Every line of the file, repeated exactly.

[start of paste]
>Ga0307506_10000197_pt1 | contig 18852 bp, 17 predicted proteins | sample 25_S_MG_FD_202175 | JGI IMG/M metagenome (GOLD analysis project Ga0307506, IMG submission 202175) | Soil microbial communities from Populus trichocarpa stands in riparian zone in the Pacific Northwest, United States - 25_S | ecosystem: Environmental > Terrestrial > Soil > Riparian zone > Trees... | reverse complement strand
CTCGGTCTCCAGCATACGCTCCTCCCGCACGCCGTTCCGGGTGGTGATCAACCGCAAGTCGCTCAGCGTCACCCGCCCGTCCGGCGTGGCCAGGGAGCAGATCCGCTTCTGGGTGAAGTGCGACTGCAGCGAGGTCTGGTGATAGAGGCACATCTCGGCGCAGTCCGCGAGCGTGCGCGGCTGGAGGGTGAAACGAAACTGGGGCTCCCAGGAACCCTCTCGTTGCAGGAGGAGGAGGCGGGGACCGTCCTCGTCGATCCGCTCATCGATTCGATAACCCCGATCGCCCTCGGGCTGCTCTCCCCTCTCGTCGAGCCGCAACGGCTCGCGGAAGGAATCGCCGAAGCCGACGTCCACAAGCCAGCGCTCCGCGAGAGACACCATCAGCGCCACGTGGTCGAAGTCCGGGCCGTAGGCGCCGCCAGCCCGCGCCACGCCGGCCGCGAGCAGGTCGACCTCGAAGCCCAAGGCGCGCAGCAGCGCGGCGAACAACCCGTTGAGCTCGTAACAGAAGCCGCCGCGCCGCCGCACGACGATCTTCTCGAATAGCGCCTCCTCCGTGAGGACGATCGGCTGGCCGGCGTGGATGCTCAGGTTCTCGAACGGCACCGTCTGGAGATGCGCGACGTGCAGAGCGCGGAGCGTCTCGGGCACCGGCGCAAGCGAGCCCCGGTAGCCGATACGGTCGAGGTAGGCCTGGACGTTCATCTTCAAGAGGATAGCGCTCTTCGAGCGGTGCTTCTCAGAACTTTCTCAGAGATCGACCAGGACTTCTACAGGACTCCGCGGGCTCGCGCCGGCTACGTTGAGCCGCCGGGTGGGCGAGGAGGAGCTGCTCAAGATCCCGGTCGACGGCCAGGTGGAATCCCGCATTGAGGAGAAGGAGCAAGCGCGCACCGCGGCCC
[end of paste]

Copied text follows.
>Ga0307506_10000197_pt1 | contig 18852 bp, 17 predicted proteins | sample 25_S_MG_FD_202175 | JGI IMG/M metagenome (GOLD analysis project Ga0307506, IMG submission 202175) | Soil microbial communities from Populus trichocarpa stands in riparian zone in the Pacific Northwest, United States - 25_S | ecosystem: Environmental > Terrestrial > Soil > Riparian zone > Trees... | reverse complement strand
CTCGGTCTCCAGCATACGCTCCTCCCGCACGCCGTTCCGGGTGGTGATCAACCGCAAGTCGCTCAGCGTCACCCGCCCGTCCGGCGTGGCCAGGGAGCAGATCCGCTTCTGGGTGAAGTGCGACTGCAGCGAGGTCTGGTGATAGAGGCACATCTCGGCGCAGTCCGCGAGCGTGCGCGGCTGGAGGGTGAAACGAAACTGGGGCTCCCAGGAACCCTCTCGTTGCAGGAGGAGGAGGCGGGGACCGTCCTCGTCGATCCGCTCATCGATTCGATAACCCCGATCGCCCTCGGGCTGCTCTCCCCTCTCGTCGAGCCGCAACGGCTCGCGGAAGGAATCGCCGAAGCCGACGTCCACAAGCCAGCGCTCCGCGAGAGACACCATCAGCGCCACGTGGTCGAAGTCCGGGCCGTAGGCGCCGCCAGCCCGCGCCACGCCGGCCGCGAGCAGGTCGACCTCGAAGCCCAAGGCGCGCAGCAGCGCGGCGAACAACCCGTTGAGCTCGTAACAGAAGCCGCCGCGCCGCCGCACGACGATCTTCTCGAATAGCGCCTCCTCCGTGAGGACGATCGGCTGGCCGGCGTGGATGCTCAGGTTCTCGAACGGCACCGTCTGGAGATGCGCGACGTGCAGAGCGCGGAGCGTCTCGGGCACCGGCGCAAGCGAGCCCCGGTAGCCGATACGGTCGAGGTAGGCCTGGACGTTCATCTTCAAGAGGATAGCGCTCTTCGAGCGGTGCTTCTCAGAACTTTCTCAGAGATCGACCAGGACTTCTACAGGACTCCGCGGGCTCGCGCCGGCTACGTTGAGCCGCCGGGTGGGCGAGGAGGAGCTGCTCAAGATCCCGGTCGACGGCCAGGTGGAATCCCGCATTGAGGAGAAGGAGCAAGCGCGCACCGCGGCCC